Contributory Negligence

Contributory Negligence

Some cases of negligence make it simple to determine who is liable for an injury suffered as a result of negligence, but many cases are not so cut and dry. When a victim of negligence is found to be partially responsible for their own injuries, compensation amounts can be severely reduced or even eliminated completely. Individuals who find themselves injured in a situation that involved negligence on their part and the part of others should seek legal assistance to pursue compensation.

What is Contributory Negligence
Contributory negligence occurs when the person who is a victim of negligence also acted negligently during the situation in which they became injured. When the negligence case goes to court, the court will take this contribution into account when determining liability and calculating any compensation including damages.

Whether or not a victim is eligible to receive compensation when contributory negligence was a factor in their injuries depends on the state in which the incident occurred. Some states will not allow a person to collect compensation at all if this is the case, but most states simply require the court to adjust compensation according to the victim’s degree of contribution to the situation that resulted in personal injury. States that allow compensation to be sought in these cases consider this negligence to be comparative negligence.

The states that still use the concept of contributory negligence are:

  •  Alabama
  •  Maryland
  •  North Carolina
  •  Virginia
  •  Washington D.C.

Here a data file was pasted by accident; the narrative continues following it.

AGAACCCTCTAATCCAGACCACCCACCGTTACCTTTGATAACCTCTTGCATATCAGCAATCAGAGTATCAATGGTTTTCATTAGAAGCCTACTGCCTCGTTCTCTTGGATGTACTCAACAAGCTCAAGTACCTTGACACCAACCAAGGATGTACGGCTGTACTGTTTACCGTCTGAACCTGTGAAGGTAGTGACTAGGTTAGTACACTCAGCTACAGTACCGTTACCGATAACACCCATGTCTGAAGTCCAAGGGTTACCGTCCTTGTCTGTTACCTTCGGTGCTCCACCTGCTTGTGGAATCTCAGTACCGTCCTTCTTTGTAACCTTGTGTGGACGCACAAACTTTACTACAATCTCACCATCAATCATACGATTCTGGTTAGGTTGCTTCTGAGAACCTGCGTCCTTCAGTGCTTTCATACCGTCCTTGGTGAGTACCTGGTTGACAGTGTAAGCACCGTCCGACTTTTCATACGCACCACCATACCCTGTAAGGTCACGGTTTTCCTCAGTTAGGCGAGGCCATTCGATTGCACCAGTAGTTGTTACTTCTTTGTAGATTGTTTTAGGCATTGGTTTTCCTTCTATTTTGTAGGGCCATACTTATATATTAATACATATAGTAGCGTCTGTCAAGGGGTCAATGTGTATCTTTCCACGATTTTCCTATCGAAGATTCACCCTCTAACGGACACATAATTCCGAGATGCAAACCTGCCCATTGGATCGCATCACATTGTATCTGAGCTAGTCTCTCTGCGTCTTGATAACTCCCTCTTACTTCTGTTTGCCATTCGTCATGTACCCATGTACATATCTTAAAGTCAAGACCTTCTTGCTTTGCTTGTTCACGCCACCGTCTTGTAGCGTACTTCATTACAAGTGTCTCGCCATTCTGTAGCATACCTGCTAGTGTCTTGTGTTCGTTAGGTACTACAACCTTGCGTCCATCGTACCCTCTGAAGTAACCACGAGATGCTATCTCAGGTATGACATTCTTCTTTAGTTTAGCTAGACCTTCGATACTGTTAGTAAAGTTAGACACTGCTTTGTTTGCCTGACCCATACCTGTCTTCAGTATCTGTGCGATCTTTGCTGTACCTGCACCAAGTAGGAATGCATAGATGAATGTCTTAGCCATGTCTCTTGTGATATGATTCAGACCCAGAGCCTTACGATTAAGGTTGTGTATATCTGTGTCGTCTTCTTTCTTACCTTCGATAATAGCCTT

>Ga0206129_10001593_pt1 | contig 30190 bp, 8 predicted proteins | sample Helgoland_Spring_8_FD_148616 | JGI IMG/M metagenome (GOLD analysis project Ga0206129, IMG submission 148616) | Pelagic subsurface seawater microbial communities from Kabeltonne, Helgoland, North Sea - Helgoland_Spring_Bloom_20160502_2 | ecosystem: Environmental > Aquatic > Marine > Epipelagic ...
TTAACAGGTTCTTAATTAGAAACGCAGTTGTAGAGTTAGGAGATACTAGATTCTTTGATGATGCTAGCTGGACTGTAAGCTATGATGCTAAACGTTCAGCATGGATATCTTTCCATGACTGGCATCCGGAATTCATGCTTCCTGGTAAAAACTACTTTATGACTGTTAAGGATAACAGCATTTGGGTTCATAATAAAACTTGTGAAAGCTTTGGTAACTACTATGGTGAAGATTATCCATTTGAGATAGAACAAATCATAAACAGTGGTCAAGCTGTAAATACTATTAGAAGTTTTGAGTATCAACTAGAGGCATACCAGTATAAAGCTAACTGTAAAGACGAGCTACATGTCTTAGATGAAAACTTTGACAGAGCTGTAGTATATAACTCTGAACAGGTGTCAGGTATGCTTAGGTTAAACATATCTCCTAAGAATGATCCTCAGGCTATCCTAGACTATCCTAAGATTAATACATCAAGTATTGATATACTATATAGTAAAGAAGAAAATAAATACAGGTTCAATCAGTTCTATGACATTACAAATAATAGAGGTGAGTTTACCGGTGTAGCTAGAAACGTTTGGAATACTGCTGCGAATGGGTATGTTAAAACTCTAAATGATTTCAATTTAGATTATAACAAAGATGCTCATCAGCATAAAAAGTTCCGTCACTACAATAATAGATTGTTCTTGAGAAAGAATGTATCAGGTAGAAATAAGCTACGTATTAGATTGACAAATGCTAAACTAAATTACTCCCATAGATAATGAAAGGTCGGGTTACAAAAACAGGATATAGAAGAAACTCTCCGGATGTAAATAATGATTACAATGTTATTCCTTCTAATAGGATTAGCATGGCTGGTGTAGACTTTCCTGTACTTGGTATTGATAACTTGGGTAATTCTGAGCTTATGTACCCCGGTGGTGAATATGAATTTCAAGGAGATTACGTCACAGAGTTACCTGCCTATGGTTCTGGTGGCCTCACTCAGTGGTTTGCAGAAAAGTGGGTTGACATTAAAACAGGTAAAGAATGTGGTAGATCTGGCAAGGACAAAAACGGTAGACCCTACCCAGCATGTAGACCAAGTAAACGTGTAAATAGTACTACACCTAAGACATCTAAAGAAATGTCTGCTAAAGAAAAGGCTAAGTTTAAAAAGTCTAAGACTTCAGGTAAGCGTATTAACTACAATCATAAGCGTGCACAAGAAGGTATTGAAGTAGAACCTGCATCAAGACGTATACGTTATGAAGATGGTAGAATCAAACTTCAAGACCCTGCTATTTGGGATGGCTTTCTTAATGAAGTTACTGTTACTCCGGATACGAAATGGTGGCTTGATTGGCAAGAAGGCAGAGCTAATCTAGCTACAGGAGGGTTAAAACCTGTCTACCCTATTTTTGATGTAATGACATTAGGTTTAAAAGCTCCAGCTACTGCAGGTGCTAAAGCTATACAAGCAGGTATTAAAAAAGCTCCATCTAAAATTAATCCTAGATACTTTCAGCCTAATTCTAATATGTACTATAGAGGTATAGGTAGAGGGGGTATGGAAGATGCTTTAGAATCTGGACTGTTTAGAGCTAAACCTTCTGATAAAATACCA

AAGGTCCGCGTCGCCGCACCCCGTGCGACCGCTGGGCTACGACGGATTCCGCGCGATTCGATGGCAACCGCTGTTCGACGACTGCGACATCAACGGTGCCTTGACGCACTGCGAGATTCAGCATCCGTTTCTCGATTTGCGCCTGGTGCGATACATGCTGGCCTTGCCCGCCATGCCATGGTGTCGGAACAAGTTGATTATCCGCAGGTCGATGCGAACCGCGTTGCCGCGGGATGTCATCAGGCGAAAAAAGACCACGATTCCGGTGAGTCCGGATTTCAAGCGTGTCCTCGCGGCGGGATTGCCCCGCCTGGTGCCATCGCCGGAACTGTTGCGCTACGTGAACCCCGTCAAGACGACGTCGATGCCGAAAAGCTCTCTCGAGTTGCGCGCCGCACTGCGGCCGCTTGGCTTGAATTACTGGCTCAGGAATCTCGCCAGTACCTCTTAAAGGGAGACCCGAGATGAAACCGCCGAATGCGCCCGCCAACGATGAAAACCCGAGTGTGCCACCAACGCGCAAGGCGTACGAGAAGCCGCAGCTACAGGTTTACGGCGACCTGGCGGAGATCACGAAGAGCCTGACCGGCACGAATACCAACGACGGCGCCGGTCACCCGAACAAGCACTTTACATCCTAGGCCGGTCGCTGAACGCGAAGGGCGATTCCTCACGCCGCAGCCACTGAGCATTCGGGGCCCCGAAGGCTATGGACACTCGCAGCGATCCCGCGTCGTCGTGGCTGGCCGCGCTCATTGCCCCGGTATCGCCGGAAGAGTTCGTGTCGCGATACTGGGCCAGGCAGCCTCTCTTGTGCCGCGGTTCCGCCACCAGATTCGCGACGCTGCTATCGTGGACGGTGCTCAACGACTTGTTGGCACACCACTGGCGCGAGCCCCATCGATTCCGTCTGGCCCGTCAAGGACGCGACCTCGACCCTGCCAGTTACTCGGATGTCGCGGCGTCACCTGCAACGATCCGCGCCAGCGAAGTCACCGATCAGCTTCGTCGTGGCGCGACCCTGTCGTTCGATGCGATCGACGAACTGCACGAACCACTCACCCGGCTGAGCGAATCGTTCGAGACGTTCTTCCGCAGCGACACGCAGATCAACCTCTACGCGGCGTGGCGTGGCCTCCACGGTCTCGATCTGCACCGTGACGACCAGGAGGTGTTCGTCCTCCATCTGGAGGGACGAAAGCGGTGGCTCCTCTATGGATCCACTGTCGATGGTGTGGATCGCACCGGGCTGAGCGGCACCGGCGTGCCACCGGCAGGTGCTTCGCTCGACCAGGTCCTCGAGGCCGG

Examples of Contributory Negligence
In a situation where contributory negligence is involved, the victim and the responsible party both act negligently in a way that leads to injury of the victim. An example of a situation in which this applies is when a pedestrian fails to look for cars before crossing the street. If a car being driven by a person who is driving erratically or speeding hits the pedestrian, both the pedestrian and the driver of the car could be held liable for the accident.

Another example of contributory negligence would be if a person fails to utilize safety equipment while on the job. If an accident occurs that is the result of negligence on the part of the employer, the employee would be partially to blame for any injuries sustained during this accident due to a failure to use the safety equipment that has been provided.

Getting Help with Contributory Negligence
If you were injured in a situation that was caused in part by negligence on your part, you need a lawyer on your side to help you prove that someone else also acted negligently in a way that entitles you to compensation. Dealing with injuries related to negligence can be difficult, and having legal assistance in proving your case is necessary. Contributory negligence in states that still use this legal concept will leave you with no compensation to pay for medical expenses, lost wages or damages that may result from such an injury, so it is important to consult an experienced personal injury attorney.

Additional Locations

Pittsburgh